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17th Berlinale Talents | 2019 

Katie Hodgkin 


Katie Hodgkin is a London based producer working across fiction and documentary, looking to work with fresh voices and talent from around the world.


Hi Katie thanks for talking to TNC, you all set for the Berlinale?


Yes I think so. We just got the schedule through for the 6 days and it looks really varied and interesting.


Are there any nerves ahead of the festival?


I’m not really nervous, I’m just excited to be spending a week meeting new people and learning more about the international filmmaking landscape.


What does it mean for you to be part of the 17th edition of Berlinale Talents?


It means a lot actually. I’ve never been part of any sort of lab before and to be selected from so many applicants gives you a kind of validation that you must be doing something right.


What do you hope to get from this experience?


I hope to meet people from around the world and build up a strong network of contacts. I also hope to learn more about co-productions and different ways to structure a film.


Can you tell me a little bit about your work, what was it about producing that interested you so much? 


My producing work so far has been quite varied, but I try to be self-aware and knowledgeable of what’s going on in the world and, if I can, do my part to make it a better place or prevent it from getting worse. I, therefore, have the most satisfaction when I have the opportunity to engage with a project that allows me to do this, to make films that are not only entertaining but also say something valuable and authentic.

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What attracts you to a project?


Usually, the person telling it. I work a lot based on instinct. The same way a director has to have a strong feeling for their story, I have to have it for the director. The stories are important but more so the voice that tells them. Some producers tend to look for projects, I usually look for people.

"...only produce projects that you truly love."

What was the first film you produced?


It was a short film called Spirit. It was my graduation film and is about a guy who sells his soul to the devil.


Looking back would you do anything differently?


There are a few jobs I probably wouldn’t take if offered again.


What are some of the biggest challenges a producer might face on a production?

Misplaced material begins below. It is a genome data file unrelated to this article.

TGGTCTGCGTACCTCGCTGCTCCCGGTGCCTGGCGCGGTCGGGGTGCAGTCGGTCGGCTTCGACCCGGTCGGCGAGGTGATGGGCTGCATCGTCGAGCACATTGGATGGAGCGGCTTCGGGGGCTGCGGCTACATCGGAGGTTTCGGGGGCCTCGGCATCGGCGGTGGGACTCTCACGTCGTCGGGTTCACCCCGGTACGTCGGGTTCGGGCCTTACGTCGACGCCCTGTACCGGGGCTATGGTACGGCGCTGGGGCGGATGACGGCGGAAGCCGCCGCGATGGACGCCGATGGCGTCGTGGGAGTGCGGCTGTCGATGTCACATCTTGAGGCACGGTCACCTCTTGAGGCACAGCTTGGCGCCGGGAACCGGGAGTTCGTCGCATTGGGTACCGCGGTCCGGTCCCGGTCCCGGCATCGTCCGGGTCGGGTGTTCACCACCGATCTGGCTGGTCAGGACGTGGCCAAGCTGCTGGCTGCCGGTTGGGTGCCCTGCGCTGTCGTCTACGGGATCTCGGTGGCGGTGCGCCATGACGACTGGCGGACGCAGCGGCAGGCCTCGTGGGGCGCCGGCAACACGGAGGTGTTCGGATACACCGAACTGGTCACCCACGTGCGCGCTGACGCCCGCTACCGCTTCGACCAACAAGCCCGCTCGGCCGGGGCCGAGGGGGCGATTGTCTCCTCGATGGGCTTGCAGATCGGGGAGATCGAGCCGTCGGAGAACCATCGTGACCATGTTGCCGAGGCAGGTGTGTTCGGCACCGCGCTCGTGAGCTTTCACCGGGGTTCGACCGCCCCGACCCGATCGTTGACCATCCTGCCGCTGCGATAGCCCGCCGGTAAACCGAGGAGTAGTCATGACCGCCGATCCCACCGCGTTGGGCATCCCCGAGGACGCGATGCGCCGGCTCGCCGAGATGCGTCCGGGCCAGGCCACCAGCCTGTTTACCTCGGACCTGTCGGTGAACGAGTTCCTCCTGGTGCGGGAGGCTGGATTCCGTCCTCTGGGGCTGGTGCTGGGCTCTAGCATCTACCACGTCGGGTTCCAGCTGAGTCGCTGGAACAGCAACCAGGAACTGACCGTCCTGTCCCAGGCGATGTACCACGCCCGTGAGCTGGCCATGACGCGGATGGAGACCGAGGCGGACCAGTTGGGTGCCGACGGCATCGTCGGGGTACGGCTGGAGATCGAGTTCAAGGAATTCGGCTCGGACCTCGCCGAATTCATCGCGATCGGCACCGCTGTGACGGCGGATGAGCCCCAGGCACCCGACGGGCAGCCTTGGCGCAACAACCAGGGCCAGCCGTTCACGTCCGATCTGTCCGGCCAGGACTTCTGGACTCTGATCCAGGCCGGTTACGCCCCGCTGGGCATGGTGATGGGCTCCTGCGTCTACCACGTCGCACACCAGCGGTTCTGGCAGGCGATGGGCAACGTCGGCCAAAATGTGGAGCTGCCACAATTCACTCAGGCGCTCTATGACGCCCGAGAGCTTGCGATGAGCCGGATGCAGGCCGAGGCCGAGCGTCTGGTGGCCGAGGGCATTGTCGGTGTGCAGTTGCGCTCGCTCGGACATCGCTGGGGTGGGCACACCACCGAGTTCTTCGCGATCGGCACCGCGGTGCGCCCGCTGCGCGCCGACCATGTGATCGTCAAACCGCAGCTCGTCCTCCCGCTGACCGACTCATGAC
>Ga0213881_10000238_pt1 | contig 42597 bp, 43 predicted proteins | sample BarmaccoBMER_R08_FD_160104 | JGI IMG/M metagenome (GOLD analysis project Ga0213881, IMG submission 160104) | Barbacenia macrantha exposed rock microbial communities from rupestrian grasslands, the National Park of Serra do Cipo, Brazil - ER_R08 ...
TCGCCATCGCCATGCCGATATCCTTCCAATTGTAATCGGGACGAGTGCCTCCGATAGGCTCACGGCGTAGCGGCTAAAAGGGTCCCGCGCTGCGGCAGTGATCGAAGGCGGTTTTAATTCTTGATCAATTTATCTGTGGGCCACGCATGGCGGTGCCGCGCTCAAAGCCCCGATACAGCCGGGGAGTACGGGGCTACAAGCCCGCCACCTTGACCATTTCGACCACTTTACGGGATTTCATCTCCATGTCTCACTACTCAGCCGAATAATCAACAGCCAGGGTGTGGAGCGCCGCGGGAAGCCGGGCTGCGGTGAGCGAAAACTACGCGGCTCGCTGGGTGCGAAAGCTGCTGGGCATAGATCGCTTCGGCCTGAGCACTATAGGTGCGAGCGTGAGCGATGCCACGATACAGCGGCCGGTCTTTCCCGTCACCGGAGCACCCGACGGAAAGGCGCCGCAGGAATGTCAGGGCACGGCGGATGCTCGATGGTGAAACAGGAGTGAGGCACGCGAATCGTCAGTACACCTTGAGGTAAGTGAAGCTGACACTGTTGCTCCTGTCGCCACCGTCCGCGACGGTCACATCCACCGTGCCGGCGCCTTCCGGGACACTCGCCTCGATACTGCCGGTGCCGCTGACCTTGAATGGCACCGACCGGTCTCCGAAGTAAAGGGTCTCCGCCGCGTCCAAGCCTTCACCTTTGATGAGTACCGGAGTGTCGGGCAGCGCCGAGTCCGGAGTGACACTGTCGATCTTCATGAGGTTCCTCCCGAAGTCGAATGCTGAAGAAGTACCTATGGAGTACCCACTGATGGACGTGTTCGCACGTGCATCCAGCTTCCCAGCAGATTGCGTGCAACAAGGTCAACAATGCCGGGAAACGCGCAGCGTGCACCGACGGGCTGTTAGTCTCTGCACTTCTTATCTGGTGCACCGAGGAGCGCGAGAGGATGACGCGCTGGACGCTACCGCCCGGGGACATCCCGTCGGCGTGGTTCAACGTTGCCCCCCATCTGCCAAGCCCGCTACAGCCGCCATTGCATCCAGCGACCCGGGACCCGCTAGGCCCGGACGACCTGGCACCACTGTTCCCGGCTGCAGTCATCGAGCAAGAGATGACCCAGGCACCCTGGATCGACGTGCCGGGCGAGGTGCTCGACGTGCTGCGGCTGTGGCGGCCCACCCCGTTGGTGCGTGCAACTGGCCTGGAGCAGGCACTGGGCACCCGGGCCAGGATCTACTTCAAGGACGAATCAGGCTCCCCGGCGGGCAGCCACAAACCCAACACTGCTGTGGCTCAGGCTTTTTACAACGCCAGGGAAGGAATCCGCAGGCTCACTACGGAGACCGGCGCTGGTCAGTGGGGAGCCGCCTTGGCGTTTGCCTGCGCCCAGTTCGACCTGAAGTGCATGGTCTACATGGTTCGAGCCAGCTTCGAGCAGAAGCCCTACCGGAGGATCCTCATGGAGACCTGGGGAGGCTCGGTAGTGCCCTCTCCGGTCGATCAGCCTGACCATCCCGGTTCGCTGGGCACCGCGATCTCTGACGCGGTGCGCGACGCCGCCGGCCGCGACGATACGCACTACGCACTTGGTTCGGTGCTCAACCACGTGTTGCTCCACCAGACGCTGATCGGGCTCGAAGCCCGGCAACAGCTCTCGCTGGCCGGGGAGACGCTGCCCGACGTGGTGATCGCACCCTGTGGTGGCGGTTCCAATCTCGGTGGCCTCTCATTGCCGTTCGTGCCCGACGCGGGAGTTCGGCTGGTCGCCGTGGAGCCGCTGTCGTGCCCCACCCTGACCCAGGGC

There are so many!  The biggest challenge is definitely finding the money. Once you’re in production then the main challenge becomes balancing practical restrictions with creative ambition. Making sure you finish the film on time and on budget while at the same time supporting the director and ensuring that you make the right decisions to deliver on their vision.


Have you always had a passion for filmmaking?


I have always loved films, or stories in any form really. But it wasn’t until I was 23 that I realised I wanted to work in this industry. I started out making short films with a few friends in Sheffield and then moved to London to do a 1-year filmmaking course. 


How important is the collaborative process in filmmaking for you? 

Very important. Bringing a group of people together for several weeks or months to create something collectively is what I enjoy most, and being part of the creative process from the very beginning until the very end. 

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How much has your approach to your work changed since you started out?

I spent the first 5 years of my career working in production, so my focus was very much on the practical and logistical side of filmmaking. I then worked in development for 2 years, which meant I was more focused on talent, story development and the creative elements which go into making a strong package. I am now a freelance producer and find that I utilise both of these skillsets a lot.


What are you currently working on?

I’ve just produced my first feature film. It’s called Bruno and is by writer/director Karl Golden. It’s about a homeless man in East London. We follow him over the course of 24 hours and discover the reasons why he has ended up where he is. I’m very proud of the film and we are currently entering it into festivals.

I am developing several other projects, including a ghost story called Martyrs Lane from writer/director Ruth Platt. It’s been developed with the BFI and we are hoping to shoot this summer. 


And finally, do you have any advice or tips for any up and coming producer?

I would say only produce projects that you truly love. When trying to get a film made you will receive a lot of “no’s” and there will be many setbacks. Your belief in the film’s potential has to be strong enough to withstand all that. You’re in it for the long haul and can’t find yourself running out of enthusiasm just when you need to be pushing the project the hardest.

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